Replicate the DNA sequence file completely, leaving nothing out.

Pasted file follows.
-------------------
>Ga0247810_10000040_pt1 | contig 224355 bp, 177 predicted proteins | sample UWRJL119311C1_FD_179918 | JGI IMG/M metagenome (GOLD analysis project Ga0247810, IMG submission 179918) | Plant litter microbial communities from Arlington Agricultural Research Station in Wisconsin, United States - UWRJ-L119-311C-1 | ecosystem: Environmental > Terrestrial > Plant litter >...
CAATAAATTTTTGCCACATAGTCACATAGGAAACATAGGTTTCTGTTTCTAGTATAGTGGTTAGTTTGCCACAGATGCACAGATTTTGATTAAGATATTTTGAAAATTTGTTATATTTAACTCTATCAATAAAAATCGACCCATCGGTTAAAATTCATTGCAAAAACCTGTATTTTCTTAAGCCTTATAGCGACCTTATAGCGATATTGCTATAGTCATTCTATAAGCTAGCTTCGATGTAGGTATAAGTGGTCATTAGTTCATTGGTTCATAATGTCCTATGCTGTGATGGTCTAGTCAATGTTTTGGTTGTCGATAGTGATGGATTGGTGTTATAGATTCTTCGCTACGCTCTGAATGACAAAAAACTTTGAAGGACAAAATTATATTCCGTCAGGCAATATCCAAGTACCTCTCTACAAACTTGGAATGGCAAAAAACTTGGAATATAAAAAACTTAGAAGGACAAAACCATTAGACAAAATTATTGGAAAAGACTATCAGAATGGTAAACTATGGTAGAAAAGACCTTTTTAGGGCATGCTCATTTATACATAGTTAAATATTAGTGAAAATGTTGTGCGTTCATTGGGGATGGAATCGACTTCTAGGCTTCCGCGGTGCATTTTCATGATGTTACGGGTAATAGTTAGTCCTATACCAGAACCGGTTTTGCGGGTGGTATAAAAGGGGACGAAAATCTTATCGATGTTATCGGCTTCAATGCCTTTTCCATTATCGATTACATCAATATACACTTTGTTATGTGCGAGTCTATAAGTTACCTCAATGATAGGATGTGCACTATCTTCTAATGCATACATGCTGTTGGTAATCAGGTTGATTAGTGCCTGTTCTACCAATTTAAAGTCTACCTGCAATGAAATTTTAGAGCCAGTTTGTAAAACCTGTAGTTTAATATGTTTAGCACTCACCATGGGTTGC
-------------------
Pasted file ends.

>Ga0247810_10000040_pt1 | contig 224355 bp, 177 predicted proteins | sample UWRJL119311C1_FD_179918 | JGI IMG/M metagenome (GOLD analysis project Ga0247810, IMG submission 179918) | Plant litter microbial communities from Arlington Agricultural Research Station in Wisconsin, United States - UWRJ-L119-311C-1 | ecosystem: Environmental > Terrestrial > Plant litter >...
CAATAAATTTTTGCCACATAGTCACATAGGAAACATAGGTTTCTGTTTCTAGTATAGTGGTTAGTTTGCCACAGATGCACAGATTTTGATTAAGATATTTTGAAAATTTGTTATATTTAACTCTATCAATAAAAATCGACCCATCGGTTAAAATTCATTGCAAAAACCTGTATTTTCTTAAGCCTTATAGCGACCTTATAGCGATATTGCTATAGTCATTCTATAAGCTAGCTTCGATGTAGGTATAAGTGGTCATTAGTTCATTGGTTCATAATGTCCTATGCTGTGATGGTCTAGTCAATGTTTTGGTTGTCGATAGTGATGGATTGGTGTTATAGATTCTTCGCTACGCTCTGAATGACAAAAAACTTTGAAGGACAAAATTATATTCCGTCAGGCAATATCCAAGTACCTCTCTACAAACTTGGAATGGCAAAAAACTTGGAATATAAAAAACTTAGAAGGACAAAACCATTAGACAAAATTATTGGAAAAGACTATCAGAATGGTAAACTATGGTAGAAAAGACCTTTTTAGGGCATGCTCATTTATACATAGTTAAATATTAGTGAAAATGTTGTGCGTTCATTGGGGATGGAATCGACTTCTAGGCTTCCGCGGTGCATTTTCATGATGTTACGGGTAATAGTTAGTCCTATACCAGAACCGGTTTTGCGGGTGGTATAAAAGGGGACGAAAATCTTATCGATGTTATCGGCTTCAATGCCTTTTCCATTATCGATTACATCAATATACACTTTGTTATGTGCGAGTCTATAAGTTACCTCAATGATAGGATGTGCACTATCTTCTAATGCATACATGCTGTTGGTAATCAGGTTGATTAGTGCCTGTTCTACCAATTTAAAGTCTACCTGCAATGAAATTTTAGAGCCAGTTTGTAAAACCTGTAGTTTAATATGTTTAGCACTCACCATGGGTTGC